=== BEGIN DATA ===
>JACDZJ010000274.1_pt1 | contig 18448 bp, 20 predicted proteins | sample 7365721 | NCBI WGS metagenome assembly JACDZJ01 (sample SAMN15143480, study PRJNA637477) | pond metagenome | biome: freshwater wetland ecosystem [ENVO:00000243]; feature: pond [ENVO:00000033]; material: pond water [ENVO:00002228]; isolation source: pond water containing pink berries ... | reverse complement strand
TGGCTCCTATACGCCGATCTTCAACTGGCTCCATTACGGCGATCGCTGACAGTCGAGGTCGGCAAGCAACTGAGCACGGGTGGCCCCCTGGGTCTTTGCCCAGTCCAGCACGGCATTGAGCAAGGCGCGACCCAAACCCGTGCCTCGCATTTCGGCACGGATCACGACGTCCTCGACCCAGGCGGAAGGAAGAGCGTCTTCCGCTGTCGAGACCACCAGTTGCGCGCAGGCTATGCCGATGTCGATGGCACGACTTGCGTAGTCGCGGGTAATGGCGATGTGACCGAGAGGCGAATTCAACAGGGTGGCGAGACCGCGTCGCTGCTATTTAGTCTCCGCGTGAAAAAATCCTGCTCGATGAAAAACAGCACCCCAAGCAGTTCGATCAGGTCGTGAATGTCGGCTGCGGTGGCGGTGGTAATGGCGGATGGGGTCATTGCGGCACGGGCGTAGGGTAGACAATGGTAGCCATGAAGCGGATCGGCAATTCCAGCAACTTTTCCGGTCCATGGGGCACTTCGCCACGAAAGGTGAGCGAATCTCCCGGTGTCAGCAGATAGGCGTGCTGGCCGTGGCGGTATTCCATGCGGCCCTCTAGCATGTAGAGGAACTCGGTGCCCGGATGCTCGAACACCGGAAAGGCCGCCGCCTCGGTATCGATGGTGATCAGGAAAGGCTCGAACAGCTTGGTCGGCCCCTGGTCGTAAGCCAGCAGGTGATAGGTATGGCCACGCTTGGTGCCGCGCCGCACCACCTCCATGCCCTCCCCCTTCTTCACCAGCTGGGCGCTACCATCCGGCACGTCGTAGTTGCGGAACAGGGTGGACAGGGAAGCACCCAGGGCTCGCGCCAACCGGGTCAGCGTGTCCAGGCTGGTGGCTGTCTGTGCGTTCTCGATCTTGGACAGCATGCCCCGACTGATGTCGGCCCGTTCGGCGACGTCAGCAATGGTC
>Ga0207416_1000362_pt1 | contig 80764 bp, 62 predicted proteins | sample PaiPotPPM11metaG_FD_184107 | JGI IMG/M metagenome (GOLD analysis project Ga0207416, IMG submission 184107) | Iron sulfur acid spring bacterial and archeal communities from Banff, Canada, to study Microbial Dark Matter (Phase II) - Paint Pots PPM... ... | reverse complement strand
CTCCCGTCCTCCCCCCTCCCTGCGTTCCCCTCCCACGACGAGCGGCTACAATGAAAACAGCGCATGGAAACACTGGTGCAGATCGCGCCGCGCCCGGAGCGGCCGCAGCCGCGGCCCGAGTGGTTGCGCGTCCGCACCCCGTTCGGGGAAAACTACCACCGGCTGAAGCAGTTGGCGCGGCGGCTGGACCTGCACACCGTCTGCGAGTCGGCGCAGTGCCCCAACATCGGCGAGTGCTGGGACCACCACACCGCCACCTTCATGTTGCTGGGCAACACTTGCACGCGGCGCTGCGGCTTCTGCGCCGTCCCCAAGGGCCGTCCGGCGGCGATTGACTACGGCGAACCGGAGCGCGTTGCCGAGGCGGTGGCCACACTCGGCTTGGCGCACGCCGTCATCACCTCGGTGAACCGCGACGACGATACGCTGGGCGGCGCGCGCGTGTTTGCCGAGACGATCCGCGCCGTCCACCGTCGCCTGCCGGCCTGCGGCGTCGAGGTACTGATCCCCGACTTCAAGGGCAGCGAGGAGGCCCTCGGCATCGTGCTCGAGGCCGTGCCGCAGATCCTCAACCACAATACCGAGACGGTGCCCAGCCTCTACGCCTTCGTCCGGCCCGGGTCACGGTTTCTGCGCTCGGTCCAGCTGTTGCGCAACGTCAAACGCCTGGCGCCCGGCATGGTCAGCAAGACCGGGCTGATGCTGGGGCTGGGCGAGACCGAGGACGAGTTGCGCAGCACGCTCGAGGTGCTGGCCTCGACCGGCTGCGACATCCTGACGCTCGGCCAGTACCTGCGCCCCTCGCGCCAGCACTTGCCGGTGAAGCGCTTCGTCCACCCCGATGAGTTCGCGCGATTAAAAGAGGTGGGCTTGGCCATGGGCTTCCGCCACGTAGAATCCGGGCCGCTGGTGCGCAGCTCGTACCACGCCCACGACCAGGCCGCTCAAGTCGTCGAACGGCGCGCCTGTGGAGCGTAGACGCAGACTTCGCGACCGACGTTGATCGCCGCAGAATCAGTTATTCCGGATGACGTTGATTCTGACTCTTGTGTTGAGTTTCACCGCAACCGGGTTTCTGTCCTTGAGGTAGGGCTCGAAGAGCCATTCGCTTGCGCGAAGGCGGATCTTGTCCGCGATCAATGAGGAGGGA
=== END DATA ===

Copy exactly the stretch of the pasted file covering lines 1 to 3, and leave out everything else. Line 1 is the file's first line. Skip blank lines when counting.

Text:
>JACDZJ010000274.1_pt1 | contig 18448 bp, 20 predicted proteins | sample 7365721 | NCBI WGS metagenome assembly JACDZJ01 (sample SAMN15143480, study PRJNA637477) | pond metagenome | biome: freshwater wetland ecosystem [ENVO:00000243]; feature: pond [ENVO:00000033]; material: pond water [ENVO:00002228]; isolation source: pond water containing pink berries ... | reverse complement strand
TGGCTCCTATACGCCGATCTTCAACTGGCTCCATTACGGCGATCGCTGACAGTCGAGGTCGGCAAGCAACTGAGCACGGGTGGCCCCCTGGGTCTTTGCCCAGTCCAGCACGGCATTGAGCAAGGCGCGACCCAAACCCGTGCCTCGCATTTCGGCACGGATCACGACGTCCTCGACCCAGGCGGAAGGAAGAGCGTCTTCCGCTGTCGAGACCACCAGTTGCGCGCAGGCTATGCCGATGTCGATGGCACGACTTGCGTAGTCGCGGGTAATGGCGATGTGACCGAGAGGCGAATTCAACAGGGTGGCGAGACCGCGTCGCTGCTATTTAGTCTCCGCGTGAAAAAATCCTGCTCGATGAAAAACAGCACCCCAAGCAGTTCGATCAGGTCGTGAATGTCGGCTGCGGTGGCGGTGGTAATGGCGGATGGGGTCATTGCGGCACGGGCGTAGGGTAGACAATGGTAGCCATGAAGCGGATCGGCAATTCCAGCAACTTTTCCGGTCCATGGGGCACTTCGCCACGAAAGGTGAGCGAATCTCCCGGTGTCAGCAGATAGGCGTGCTGGCCGTGGCGGTATTCCATGCGGCCCTCTAGCATGTAGAGGAACTCGGTGCCCGGATGCTCGAACACCGGAAAGGCCGCCGCCTCGGTATCGATGGTGATCAGGAAAGGCTCGAACAGCTTGGTCGGCCCCTGGTCGTAAGCCAGCAGGTGATAGGTATGGCCACGCTTGGTGCCGCGCCGCACCACCTCCATGCCCTCCCCCTTCTTCACCAGCTGGGCGCTACCATCCGGCACGTCGTAGTTGCGGAACAGGGTGGACAGGGAAGCACCCAGGGCTCGCGCCAACCGGGTCAGCGTGTCCAGGCTGGTGGCTGTCTGTGCGTTCTCGATCTTGGACAGCATGCCCCGACTGATGTCGGCCCGTTCGGCGACGTCAGCAATGGTC
>Ga0207416_1000362_pt1 | contig 80764 bp, 62 predicted proteins | sample PaiPotPPM11metaG_FD_184107 | JGI IMG/M metagenome (GOLD analysis project Ga0207416, IMG submission 184107) | Iron sulfur acid spring bacterial and archeal communities from Banff, Canada, to study Microbial Dark Matter (Phase II) - Paint Pots PPM... ... | reverse complement strand